Ukrainian and European food retail. Is there a life online?


On October 17, an analytical article on the food retail from the editor Alla Dubrovik-Rokhovaya was published in the economic section of the 'Den' (Day) newspaper.

The material examines the main problems Ukrainian and European markets have encountered while establishing online food ordering practices, as well as cases of well-known companies worldwide. Alla cited Zakaz.Ua - a project that Chernovetskyi Investment Group has fully invested in - as an example of a successful Ukrainian retail business online in this segment. At the moment, CIG investment portfolio also comprises such food retail startups as Eda.Ua (part of Foodout Group) and InnerChef India.

Read the full article below or on the website (available in Russian only):

The food retail market and the operational processes of the retailers themselves in Ukraine can be considered obsolete. It is in retail that the interaction of customers with the supermarkets has not changed for decades (not taking into account the marketing side). Earlier, the process of products purchasing implied direct interaction with the seller, whereas in 1916 this concept was changed towards self-service stores (see Clarence Sanders stores), where the consumers themselves chose products based on their preferences. Since then, this concept has not evolved: the consumer has to come to the store and select the products they need, stand in a line and carry what they bought home, driving through traffic jams. . However, the modern pace of life requires time optimization, and the retailer needs better interaction with each client. It takes a permanent improvement of business processes and seeking the increase of potential customers number to be a competitive retailer. And right now, the search for the new points of convergence with the client is one of the key metrics of sustainable business development.

The relatively low marginality of the retail business encourages the constant search for improvement and optimization of business processes. The growing digitalization of society prompts large retail chains to look for these points of convergence via the Internet. For example, in 1999, a company was created in the USA, FreshDirect, that delivered fresh vegetables and fruits to customers who placed their orders online. A similar “early understanding” of the online presence importance was shown by the Utkonos company, created in Russia in 2000 and moved online completely in 2011 due to the strategic business optimization. According to estimates by consulting and marketing agencies, the number of Europeans who have ever ordered products online is about 24% among Internet users. The percentage may seem insignificant, but just because people in Europe do not order products online en masse does not mean that they do not want to. This is evidenced by the fact that many of them like the idea of not wasting time going to the store and spending ages walking among product shelves, as the Nielsen report states. The convenience of buying products online is attractive out of the timesaving concerns.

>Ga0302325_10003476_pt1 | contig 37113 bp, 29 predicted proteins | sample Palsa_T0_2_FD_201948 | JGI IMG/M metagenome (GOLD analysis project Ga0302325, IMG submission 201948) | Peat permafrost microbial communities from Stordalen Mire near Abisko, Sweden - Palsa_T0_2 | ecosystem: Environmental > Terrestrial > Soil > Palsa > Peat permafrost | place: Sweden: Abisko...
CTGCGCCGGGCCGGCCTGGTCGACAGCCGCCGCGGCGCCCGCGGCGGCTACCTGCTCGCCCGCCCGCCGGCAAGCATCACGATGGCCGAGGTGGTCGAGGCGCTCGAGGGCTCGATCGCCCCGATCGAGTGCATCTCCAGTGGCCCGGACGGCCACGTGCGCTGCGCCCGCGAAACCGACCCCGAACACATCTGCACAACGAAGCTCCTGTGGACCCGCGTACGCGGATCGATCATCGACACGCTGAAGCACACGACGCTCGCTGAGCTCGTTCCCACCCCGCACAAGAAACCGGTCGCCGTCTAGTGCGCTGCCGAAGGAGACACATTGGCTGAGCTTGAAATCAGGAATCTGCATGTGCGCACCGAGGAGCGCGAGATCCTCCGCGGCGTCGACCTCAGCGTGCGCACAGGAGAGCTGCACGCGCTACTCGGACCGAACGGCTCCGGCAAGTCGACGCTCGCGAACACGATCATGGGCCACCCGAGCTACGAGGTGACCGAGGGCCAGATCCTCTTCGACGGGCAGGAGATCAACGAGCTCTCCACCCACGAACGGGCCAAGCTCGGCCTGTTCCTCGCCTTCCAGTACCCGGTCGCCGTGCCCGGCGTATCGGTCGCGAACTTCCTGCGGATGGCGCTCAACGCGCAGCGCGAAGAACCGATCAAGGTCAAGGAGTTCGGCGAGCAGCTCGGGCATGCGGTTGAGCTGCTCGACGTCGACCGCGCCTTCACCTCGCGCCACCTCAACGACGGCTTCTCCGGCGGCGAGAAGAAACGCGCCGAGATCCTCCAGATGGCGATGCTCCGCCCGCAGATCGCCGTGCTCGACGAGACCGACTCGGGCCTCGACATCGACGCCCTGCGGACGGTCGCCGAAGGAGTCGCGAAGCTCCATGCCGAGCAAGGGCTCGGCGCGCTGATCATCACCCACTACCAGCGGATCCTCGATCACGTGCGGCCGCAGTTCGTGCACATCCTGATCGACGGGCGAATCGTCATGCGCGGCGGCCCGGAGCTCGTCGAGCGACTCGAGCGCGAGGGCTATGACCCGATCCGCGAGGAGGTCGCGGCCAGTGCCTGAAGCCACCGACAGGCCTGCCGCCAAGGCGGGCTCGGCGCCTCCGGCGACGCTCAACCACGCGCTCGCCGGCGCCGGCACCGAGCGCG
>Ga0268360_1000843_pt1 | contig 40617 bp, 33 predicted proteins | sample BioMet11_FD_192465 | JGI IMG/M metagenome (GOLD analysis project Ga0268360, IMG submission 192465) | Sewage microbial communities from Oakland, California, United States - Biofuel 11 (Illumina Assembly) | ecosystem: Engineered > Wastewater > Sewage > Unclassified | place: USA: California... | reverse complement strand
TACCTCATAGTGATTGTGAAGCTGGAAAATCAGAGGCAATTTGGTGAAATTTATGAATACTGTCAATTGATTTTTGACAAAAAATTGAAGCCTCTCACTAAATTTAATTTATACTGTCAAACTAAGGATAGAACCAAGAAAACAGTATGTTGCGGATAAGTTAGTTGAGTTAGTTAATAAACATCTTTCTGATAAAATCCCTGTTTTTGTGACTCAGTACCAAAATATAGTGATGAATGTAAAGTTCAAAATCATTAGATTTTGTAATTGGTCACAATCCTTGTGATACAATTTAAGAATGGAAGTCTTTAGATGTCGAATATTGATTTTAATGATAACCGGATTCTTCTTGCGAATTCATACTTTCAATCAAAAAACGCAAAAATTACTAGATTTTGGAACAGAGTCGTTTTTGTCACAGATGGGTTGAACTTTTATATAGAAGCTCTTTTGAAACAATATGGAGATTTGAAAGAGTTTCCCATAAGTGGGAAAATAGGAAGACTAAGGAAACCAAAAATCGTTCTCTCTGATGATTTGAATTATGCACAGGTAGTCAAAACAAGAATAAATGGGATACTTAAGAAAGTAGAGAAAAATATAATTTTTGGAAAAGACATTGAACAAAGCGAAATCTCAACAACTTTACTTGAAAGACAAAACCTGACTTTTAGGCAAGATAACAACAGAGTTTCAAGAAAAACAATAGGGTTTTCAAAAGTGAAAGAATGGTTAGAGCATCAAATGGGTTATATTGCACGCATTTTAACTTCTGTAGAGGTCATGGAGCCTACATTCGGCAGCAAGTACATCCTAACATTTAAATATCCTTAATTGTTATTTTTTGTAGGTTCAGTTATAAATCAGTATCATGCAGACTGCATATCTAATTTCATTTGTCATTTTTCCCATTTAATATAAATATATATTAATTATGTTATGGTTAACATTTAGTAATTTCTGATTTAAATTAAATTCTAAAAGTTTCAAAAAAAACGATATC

Ukrainian domestic market is keeping up with the European trend. For example, there has been a company named for a while, which makes its customers’ lives easier and also helps to increase the turnover of such retail chains as Auchan, Novus, Metro, Fozzy. In general, in Ukraine, the food delivery market is growing annually by more than 30%. At the same time, it can be noted that the market is not saturated, and the demand, both qualitative and quantitative, will continue to grow.

The main fundamental factors of growth in these services are:

• online penetration - the more Internet users there are, the greater potential customers number there will be;

• the remoteness of stores - in general, large retail stores with a big variety of goods aren’t located near the house, and it is not always convenient for consumers to get there; particularly, such a driver is vital in the USA, where large malls are located outside the city. However, this also applies to Ukraine: earlier, only people living within walking distance of the network’s store were likely to become its customers but now it is easy for almost anyone to purchase from it. ;

• saving time - a factor that basically determines the need for such services in Ukraine. The shortage and rational use of time is especially acute among the inhabitants of million-plus cities;

• huge and heavy delivery - people don’t always have the opportunity to use a car and consumers with a large volume of goods experience inconvenience delivering it on their own, for example, mothers with children, party organizers, etc.